At the first show of the season this year we had to wait an hour for one person to go in the first of two 4' jumper classes. So we all did our rounds and then had to sit around (we kept hearing "10 minutes, 10 minutes") waiting for her to go before they could reset the course for the second class.

                                  She was riding a horse in a hunter class in one of the other rings. THIRTY MINUTES after we saw her walk her horse back to the barn she sauntered up on her jumper. She then proceeded to do a full dressage warmup (a good twenty minutes of lateral work, trot poles, and lots of circles), followed by another ten minutes of jumping. She had a kid helping her who looked really embarrassed to be stuck in the middle of it all.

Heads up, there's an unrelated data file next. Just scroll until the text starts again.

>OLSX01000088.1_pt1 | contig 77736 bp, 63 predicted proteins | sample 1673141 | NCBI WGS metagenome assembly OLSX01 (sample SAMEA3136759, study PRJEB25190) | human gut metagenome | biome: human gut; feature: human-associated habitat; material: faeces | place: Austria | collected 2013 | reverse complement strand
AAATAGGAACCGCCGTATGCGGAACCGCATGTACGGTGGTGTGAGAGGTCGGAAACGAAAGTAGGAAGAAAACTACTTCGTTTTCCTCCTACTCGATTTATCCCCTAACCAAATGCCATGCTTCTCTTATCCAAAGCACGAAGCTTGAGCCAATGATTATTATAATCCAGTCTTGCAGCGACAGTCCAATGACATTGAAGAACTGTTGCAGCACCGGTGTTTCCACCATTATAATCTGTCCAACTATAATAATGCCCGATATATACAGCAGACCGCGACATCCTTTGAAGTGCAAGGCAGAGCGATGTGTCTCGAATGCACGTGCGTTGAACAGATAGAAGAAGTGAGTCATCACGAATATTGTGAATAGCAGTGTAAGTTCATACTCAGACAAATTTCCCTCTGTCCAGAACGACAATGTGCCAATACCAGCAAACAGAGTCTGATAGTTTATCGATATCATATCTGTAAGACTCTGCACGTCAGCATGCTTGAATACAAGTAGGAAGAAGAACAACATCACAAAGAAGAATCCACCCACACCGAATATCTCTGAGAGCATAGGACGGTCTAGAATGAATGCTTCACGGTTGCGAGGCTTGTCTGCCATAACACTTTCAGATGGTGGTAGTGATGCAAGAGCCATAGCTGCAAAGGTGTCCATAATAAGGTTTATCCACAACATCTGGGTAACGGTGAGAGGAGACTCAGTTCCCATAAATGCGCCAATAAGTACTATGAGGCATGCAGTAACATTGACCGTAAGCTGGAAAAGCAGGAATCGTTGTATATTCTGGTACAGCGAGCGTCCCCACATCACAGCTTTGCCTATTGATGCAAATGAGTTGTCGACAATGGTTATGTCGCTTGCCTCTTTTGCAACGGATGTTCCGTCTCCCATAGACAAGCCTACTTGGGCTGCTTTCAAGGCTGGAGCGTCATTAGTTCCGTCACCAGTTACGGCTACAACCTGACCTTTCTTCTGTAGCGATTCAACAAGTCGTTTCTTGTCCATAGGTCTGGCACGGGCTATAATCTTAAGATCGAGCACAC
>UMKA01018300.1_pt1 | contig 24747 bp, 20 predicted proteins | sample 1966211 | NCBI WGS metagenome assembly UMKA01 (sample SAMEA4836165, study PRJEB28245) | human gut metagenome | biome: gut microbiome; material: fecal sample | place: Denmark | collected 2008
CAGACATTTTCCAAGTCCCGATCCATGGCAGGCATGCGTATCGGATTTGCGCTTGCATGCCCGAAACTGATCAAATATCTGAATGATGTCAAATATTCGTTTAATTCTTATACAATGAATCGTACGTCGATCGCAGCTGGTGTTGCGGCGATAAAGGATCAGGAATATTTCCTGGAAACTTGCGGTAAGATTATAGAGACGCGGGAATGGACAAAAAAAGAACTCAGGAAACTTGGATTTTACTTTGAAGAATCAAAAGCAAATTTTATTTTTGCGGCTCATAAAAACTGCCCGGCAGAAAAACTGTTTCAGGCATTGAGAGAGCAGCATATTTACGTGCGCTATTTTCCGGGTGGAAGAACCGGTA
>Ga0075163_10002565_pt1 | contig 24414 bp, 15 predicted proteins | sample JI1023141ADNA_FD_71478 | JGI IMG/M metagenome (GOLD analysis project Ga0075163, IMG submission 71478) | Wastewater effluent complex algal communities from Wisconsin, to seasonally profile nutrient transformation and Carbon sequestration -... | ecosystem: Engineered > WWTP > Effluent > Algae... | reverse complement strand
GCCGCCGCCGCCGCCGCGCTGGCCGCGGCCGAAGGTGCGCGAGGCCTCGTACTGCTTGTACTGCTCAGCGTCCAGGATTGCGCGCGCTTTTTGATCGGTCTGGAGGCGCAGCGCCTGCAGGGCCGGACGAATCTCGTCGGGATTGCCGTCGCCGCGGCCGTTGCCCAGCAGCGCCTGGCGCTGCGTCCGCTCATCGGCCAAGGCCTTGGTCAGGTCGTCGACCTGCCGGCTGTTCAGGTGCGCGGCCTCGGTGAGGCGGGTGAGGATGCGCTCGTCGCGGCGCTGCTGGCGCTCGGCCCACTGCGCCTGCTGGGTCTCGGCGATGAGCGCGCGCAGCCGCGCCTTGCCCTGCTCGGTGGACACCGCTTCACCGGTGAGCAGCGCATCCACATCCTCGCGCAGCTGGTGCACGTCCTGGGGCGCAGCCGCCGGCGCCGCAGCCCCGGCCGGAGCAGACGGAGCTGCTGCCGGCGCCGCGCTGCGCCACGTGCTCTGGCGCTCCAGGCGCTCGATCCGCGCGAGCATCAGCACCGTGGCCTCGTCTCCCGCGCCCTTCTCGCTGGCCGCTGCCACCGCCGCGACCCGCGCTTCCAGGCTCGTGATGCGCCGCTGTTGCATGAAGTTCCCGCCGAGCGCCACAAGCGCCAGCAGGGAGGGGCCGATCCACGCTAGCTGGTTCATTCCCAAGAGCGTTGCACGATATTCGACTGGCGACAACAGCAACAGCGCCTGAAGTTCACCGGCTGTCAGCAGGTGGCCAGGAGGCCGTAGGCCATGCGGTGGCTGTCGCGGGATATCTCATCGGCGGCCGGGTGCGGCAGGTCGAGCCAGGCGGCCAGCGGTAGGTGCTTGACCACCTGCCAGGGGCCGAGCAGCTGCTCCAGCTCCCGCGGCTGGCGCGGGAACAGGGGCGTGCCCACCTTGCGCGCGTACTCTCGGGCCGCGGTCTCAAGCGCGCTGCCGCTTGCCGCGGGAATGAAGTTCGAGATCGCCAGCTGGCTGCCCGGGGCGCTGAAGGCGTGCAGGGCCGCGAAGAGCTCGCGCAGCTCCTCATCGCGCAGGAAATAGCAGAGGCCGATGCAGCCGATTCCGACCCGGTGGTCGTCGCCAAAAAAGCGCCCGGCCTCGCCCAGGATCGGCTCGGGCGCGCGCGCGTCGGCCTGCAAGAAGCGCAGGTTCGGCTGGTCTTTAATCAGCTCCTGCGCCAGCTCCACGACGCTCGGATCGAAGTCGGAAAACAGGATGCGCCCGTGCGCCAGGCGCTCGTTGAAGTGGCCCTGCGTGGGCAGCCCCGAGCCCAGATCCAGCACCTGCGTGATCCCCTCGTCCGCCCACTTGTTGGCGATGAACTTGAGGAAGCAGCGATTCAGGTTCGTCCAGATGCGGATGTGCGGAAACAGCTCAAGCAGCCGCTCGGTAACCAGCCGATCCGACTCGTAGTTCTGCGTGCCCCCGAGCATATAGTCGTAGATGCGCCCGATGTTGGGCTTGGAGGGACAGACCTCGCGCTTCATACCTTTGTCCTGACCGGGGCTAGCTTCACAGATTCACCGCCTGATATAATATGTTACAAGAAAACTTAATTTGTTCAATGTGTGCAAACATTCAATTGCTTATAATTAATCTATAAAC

On the one hand I had to admire the fact that she was so unperturbed by the angry glances (and words) from the fifteen riders and their trainers waiting for her that she was able to do what she felt her horse needed before going into the ring. On the other, it was one of the most frustrating things I've ever watched. The back gate guy put down his foot after that and said if you were more than 5 minutes late to the ring (with the exception, of course, of legitimate conflicts) you were out of the class. It was ridiculous that we all had to warm our horses up a second time because of ONE PERSON.

                                  It just makes me hugely appreciate the shows that put the schedule up at the back gate and stick to it!

                                  I guess at least we were inside and not in the rain
                                  __________________________________
                                  Flying F Sport Horses
                                  Horses in the NW

                                  Comment


                                  • #18